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Greenhouse Effect

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The greenhouse effect, first discovered by Joseph Fourier in 1824, and confirmed by Svante Arrhenius in 1896, is the process by which an atmosphere warms a planet. The term greenhouse effect may be used to refer to two different things nowadays: the natural greenhouse effect, which refers to the greenhouse effect which occurs naturally on Earth, and the enhanced greenhouse effect, which results from human activities.

While the greenhouse effect is a natural process, the enhancement of this process through human activities is causing widespread concern. Nine of the ten warmest years in the instrumental record have occurred since 1990. The global average surface temperature in 2002 was approximately 0.5o C above the 1961-90 averages and replaced the 2001 record as the second warmest on record (source: World Meteorological Organisation 2002).

Since the Industrial Revolution, mankind has been releasing extra quantities of greenhouse gases into the atmosphere, which trap more heat, enhancing the natural greenhouse effect. Processes such as the burning of fossil fuels, industrial operations and forest clearing release carbon dioxide, methane and nitrous oxide into the atmosphere.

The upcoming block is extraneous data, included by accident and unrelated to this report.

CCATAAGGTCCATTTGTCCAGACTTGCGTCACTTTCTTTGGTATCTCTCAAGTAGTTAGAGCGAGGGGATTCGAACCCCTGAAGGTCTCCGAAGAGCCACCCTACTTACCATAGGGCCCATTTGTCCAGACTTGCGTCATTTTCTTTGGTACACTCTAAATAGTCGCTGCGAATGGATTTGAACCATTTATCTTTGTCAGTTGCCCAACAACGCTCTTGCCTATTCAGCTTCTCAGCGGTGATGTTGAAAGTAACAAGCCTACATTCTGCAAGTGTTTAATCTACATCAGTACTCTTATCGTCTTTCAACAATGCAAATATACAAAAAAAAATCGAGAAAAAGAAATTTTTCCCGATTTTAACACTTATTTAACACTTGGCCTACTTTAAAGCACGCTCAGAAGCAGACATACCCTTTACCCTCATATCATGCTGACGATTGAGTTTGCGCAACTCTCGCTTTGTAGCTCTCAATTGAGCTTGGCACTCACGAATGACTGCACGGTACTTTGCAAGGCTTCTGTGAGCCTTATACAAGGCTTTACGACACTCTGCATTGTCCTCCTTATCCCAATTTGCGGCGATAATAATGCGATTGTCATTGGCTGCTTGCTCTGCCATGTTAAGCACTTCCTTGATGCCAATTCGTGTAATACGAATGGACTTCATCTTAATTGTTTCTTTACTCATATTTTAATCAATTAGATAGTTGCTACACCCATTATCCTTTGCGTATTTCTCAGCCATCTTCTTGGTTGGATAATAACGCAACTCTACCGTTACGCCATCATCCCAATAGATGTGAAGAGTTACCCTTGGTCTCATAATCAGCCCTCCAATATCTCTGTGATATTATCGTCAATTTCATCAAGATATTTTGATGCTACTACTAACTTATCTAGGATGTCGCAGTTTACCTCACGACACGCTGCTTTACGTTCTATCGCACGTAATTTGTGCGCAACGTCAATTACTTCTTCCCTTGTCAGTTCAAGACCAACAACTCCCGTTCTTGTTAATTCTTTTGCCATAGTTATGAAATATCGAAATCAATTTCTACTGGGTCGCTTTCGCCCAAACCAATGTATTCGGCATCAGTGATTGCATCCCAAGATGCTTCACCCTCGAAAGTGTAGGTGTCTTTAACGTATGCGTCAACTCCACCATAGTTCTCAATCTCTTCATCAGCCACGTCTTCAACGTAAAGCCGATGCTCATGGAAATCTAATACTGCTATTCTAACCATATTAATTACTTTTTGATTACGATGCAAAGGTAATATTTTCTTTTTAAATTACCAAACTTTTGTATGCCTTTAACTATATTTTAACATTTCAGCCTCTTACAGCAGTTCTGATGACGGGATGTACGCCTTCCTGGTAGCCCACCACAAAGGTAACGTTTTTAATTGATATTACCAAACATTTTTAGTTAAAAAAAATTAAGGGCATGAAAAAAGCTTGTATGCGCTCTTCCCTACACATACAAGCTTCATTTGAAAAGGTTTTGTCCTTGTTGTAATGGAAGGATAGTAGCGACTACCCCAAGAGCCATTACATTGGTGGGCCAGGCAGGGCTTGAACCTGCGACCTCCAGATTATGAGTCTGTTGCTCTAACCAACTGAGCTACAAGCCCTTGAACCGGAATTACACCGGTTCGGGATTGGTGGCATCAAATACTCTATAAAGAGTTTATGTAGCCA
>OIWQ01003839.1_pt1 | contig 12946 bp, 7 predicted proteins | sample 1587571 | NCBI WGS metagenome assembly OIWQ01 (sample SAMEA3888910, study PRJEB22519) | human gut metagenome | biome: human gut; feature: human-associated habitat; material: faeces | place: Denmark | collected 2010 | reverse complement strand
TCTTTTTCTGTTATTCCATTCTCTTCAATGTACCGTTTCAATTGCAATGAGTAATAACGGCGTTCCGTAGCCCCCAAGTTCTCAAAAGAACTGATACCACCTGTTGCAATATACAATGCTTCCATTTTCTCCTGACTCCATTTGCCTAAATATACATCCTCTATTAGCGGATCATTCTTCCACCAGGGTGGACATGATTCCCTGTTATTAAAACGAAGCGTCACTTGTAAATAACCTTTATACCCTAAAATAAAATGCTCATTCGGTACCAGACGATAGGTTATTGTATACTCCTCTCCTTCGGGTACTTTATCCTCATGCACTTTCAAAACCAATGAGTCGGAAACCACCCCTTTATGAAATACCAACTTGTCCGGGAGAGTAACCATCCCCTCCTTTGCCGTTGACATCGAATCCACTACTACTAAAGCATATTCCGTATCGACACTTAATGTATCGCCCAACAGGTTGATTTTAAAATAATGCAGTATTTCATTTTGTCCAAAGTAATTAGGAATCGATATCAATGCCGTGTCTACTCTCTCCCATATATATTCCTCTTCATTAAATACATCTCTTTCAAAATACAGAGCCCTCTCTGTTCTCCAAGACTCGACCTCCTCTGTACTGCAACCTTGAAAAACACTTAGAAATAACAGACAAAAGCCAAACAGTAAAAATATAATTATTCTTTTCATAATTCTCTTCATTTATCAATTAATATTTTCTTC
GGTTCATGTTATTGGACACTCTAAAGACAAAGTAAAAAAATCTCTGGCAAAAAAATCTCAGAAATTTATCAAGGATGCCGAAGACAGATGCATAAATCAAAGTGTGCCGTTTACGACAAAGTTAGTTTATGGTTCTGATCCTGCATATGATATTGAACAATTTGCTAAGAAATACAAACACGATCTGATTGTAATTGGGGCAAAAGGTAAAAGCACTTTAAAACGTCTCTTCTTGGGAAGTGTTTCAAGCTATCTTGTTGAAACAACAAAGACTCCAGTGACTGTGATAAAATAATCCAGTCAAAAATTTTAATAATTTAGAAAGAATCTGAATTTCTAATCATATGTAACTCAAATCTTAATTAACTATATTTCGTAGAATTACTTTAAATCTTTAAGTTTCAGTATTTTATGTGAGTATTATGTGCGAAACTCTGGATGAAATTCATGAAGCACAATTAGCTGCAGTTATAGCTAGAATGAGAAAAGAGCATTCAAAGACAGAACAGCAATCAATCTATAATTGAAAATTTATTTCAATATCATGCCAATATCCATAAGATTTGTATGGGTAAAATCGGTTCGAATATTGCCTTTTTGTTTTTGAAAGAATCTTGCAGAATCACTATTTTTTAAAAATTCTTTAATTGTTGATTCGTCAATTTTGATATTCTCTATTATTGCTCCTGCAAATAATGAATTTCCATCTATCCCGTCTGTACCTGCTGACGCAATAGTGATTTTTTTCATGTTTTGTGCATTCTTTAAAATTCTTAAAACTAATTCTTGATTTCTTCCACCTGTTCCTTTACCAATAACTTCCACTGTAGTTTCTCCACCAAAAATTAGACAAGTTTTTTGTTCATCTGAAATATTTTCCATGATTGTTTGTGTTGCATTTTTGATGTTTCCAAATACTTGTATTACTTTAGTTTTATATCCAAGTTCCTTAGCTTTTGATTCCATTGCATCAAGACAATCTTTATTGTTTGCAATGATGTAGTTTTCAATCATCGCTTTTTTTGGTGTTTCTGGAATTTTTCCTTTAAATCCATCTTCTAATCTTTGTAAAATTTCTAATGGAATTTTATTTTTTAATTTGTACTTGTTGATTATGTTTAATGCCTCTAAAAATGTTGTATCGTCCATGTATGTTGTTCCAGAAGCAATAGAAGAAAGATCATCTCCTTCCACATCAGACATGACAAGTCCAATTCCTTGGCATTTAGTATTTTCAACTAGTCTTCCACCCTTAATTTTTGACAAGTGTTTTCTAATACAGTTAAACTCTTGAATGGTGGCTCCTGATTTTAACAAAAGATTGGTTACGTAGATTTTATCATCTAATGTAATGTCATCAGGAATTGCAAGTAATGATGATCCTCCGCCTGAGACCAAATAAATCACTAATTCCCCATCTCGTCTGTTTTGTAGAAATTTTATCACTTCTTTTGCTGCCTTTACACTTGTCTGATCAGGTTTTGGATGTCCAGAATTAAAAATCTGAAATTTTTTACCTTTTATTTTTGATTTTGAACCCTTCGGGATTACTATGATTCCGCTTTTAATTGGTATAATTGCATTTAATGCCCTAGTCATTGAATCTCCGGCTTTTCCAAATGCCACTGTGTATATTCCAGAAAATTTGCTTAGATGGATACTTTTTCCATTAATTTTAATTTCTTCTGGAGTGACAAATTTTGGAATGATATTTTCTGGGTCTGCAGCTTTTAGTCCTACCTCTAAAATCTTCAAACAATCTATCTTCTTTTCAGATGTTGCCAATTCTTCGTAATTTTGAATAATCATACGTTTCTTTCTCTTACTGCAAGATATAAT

The most significant greenhouse gases are water vapour, carbon dioxide, methane, nitrous oxide, ozone and chlorofluorocarbons (CFCs - made by humans). Water vapour contributes about 75% to the natural greenhouse effect, but the input of vapour into the atmosphere from human activity is so much smaller than natural levels that it is usually disregarded. However, any changes in the amount of water vapour in the atmosphere as a result of the enhanced greenhouse effect would affect the climate as a whole.

The implications of an enhanced greenhouse effect are difficult to count, but include a range of changes to the climate. There would be more than just a simple rise in temperature. It would also include changes to average and seasonal rainfall, and an increase in the frequency and severity of extreme



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